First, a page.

Dendritic cell-based cancer vaccine

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Dendritic cells (DCs) are powerful antigen presenting cells for the induction of antigen specific T cell response.[1] DC vaccine has been introduced as a new therapeutic strategy in cancer patients. DC-based immunotherapy is safe and can promote antitumor immune responses and prolonged survival of cancer patients.[2]

Human DC subsets[edit]

Immature dendritic cells[edit]

Non-activated (immature) DCs are usually located in the peripheral non-lymphoid tissues and they can present self-antigens to T cells, that leads to immune tolerance either through T cell deletion or through the differentiation of regulatory T cells or suppressor T cells.[3]

Mature dendritic cells[edit]

Mature DCs have ability to present antigens in the lymphoid tissues and prime, activate and expand effector immune cells with unique functions and cytokine profiles.[4]

Myeloid dendritic cells (cDCs)[edit]

Myeloid or conventional DCs (cDCs) are derived from myeloid progenitor cells in the bone marrow and are characterized by expression of CD11c.[5] cDCs can be subdivided into 3 groups: monocyte-derived DCs, CD1a- interstitial DCs, and CD1a+ Langerhans cells.[6]

Plasmacytoid dendritic cells (pDCs)[edit]

Plasmacytoid dendritic cells (pDCs) differentiate from lymphoid progenitor cells in the lymphoid tissues.[7] They express CD123 and product high levels of type I interferon.[8] pDCs also contribute to inflammatory responses in the steady state and in pathology. During inflammatory response, inflammatory DCs (iDCs) are generated from monocytes.[9]

Function of cancer therapeutic vaccines[edit]

The main goal of the therapeutic vaccines is to elicit cellular immunity.[10] They should prime naive T cells as well as induce transition from chronically activated non-protective CD8+ T cells to healthy CD8+ T cells able to produce cytotoxic T lymphocytes (CTLs), that recognise and eliminate cancer cells in an antigen-specific way and also provide long-lived memory CD8+ T cells that will act to prevent relapse.[11] The most critical step in vaccination is the effective presentation of cancer antigens to T cells and because of DCs are the most efficient antigen presenting cells, they are the promising option for improvement of therapeutic vaccines.[12]

Methods for exploiting dendritic cells in cancer therapeutic vaccines[edit]

DC-based immunotherapy approach can be employed in a couple of ways:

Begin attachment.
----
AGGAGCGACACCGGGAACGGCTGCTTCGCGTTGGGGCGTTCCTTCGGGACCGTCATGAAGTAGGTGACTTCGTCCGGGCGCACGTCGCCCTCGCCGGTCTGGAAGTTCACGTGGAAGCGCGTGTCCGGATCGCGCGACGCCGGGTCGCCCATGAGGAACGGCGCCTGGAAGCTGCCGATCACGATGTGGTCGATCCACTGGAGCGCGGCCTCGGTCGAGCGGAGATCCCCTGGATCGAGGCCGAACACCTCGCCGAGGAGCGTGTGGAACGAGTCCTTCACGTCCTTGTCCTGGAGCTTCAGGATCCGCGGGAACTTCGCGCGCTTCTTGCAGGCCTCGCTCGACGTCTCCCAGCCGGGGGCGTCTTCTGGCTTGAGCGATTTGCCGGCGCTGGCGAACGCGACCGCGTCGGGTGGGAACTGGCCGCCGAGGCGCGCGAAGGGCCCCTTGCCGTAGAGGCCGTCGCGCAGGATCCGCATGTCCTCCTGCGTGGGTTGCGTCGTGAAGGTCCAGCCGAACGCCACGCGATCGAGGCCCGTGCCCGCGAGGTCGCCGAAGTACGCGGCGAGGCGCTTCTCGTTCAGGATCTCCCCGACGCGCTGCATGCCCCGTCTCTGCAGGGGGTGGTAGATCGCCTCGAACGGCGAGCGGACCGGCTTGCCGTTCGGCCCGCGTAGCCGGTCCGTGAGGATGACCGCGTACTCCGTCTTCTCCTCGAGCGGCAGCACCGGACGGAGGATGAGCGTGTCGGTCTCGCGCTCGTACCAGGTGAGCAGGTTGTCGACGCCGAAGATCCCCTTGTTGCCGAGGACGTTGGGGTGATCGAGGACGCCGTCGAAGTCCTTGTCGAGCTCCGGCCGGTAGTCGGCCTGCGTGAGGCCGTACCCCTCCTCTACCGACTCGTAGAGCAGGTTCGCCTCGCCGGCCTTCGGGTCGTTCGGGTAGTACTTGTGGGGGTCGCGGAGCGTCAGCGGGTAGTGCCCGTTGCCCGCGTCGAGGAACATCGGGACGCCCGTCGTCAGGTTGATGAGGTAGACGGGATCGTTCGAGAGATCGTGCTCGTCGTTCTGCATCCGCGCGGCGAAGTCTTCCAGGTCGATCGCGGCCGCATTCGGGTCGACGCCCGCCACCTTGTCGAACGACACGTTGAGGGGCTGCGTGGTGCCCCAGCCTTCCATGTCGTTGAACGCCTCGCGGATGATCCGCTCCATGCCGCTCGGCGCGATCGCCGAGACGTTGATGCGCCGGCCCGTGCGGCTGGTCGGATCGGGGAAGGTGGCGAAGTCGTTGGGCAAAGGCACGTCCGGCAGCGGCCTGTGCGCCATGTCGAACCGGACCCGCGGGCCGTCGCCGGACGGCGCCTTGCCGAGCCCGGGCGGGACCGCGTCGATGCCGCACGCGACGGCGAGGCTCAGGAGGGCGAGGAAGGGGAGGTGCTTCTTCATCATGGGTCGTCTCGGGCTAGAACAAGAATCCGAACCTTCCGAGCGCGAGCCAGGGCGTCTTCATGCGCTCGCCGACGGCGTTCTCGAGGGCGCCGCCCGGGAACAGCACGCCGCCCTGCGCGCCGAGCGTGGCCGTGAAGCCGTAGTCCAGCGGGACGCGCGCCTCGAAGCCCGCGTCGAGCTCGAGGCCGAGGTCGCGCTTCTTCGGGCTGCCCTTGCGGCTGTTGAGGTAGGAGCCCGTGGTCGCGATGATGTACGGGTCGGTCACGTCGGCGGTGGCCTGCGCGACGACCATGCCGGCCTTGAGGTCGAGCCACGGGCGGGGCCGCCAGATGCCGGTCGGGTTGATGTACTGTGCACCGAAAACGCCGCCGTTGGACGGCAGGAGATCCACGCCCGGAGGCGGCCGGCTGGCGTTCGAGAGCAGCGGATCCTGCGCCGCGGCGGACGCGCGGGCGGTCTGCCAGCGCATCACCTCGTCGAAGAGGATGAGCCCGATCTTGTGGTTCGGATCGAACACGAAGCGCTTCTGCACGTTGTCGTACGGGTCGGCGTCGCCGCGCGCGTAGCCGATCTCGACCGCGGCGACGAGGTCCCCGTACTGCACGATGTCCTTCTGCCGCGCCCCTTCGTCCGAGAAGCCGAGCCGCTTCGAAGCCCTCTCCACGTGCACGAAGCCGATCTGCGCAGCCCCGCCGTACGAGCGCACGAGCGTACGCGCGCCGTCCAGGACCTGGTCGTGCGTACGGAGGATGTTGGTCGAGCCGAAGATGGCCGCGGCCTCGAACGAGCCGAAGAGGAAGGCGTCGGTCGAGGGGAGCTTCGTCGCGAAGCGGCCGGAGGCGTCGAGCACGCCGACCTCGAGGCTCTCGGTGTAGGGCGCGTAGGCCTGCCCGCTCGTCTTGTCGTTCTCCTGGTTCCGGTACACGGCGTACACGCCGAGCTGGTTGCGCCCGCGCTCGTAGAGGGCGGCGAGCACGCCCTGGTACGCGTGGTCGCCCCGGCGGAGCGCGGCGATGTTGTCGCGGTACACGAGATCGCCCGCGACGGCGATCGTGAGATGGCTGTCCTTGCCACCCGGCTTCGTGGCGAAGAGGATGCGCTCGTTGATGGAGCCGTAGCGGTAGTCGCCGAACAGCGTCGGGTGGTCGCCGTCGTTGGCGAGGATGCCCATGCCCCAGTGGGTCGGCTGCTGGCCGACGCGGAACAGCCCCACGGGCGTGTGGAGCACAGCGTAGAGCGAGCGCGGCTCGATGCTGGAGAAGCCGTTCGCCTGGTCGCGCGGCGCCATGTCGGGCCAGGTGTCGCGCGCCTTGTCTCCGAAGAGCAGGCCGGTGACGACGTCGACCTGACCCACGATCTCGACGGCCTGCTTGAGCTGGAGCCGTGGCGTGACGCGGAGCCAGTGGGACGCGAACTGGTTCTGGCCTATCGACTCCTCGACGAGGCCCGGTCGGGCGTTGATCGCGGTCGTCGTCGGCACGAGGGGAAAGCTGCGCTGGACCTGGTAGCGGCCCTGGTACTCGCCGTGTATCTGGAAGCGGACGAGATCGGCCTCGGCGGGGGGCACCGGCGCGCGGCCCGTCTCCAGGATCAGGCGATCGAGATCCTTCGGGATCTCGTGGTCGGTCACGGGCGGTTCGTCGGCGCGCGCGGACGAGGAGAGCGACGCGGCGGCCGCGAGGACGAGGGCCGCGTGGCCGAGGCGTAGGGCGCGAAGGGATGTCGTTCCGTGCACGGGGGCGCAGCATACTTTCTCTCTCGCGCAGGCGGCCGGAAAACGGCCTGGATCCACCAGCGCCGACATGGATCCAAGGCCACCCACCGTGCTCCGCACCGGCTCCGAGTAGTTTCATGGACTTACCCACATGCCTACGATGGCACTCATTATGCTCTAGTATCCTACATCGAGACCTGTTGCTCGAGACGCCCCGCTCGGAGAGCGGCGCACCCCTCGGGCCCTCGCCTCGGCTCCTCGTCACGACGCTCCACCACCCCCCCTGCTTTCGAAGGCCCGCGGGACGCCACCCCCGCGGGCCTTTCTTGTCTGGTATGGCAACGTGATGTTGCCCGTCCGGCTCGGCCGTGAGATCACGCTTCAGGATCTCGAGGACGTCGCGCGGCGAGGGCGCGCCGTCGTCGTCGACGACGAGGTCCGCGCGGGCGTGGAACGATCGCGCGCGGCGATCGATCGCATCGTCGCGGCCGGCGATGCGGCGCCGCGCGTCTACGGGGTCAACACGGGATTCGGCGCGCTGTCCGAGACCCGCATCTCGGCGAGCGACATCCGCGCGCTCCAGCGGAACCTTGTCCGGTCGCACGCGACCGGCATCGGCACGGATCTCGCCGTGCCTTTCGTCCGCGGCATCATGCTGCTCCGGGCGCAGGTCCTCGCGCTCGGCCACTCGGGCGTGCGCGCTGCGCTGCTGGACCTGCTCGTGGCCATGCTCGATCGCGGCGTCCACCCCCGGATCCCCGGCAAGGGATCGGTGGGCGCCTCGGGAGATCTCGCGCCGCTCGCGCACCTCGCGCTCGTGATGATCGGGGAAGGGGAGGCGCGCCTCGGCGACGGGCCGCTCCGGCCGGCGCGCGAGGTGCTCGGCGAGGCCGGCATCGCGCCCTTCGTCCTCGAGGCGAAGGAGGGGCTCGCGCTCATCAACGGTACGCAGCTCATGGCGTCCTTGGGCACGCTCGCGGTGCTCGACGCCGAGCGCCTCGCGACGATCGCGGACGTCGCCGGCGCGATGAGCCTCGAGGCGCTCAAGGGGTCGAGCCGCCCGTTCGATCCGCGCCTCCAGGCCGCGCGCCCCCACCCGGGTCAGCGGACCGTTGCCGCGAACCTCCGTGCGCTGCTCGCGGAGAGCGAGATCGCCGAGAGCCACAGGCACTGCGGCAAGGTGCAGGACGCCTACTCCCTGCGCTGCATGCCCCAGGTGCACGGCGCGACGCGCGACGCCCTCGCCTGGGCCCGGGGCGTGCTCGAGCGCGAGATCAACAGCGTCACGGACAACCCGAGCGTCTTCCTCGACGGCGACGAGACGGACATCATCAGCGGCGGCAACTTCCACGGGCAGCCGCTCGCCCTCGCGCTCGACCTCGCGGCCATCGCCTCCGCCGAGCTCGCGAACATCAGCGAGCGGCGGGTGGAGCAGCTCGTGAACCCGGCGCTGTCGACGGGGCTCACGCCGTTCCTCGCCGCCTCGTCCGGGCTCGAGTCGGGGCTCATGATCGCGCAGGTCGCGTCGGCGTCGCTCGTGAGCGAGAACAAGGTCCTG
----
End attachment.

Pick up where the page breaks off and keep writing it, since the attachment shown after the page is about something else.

Direct targeting/stimulating of the DCs in vivo to accentuate their anticancer phenotype[edit]

Most of trials testing in vivo DCs’ stimulation with synthetic peptides failed because of inability of effective stimulation of CD4+ cellular responses and stimulation of Th2 type cytokines.[13] The solution showing clinical responses was pre-treatment with single-dose cyclophosphamide as well as vaccination with tumor associated antigens (TAAs) and granulocyte macrophage colony stimulating factor (GM-CSF).[14]

Stimulation of the DCs ex vivo and infusing them back into the host for carrying out anticancer effector function[edit]

In this way, DCs’ precursors are isolated from the patient through leukapheresis and after maturation/stimulation of these precursors ex vivo, fully mature DCs are injected back into the patient.[15] There are different ways applied to generate cancer cells-specific DCs. We can used specific TAAs, tumor lysates, created DC-cancer cell fusions, electroporation/transfection of DCs with total cancer cell-mRNA or tumor derived exosomes (TDEs) by the stimulation. There is also the possibility of additional co-stimulating with cytokine “cocktails” to assure strong maturation.[14]

Dendritic cell vaccine against brain tumor[edit]

The most well-known source of antigens used for vaccines in Glioblastoma (Aggressive type of brain tumor) investigations were whole tumor lysate, CMV antigen RNA and tumor associated peptides for instance EGFRvIII. The initial studies showed that patients developed immune responses as measured by Interferon-gamma expression in the peripheral blood, systemic cytokine responses, or CD8+ antigen specific T cell expansion. Clinical response rates were not as vigorous as the immune response rates. Overall survival (OS) and progression free survival (PFS) varied in different studies but were enhanced compared to historical controls.[16]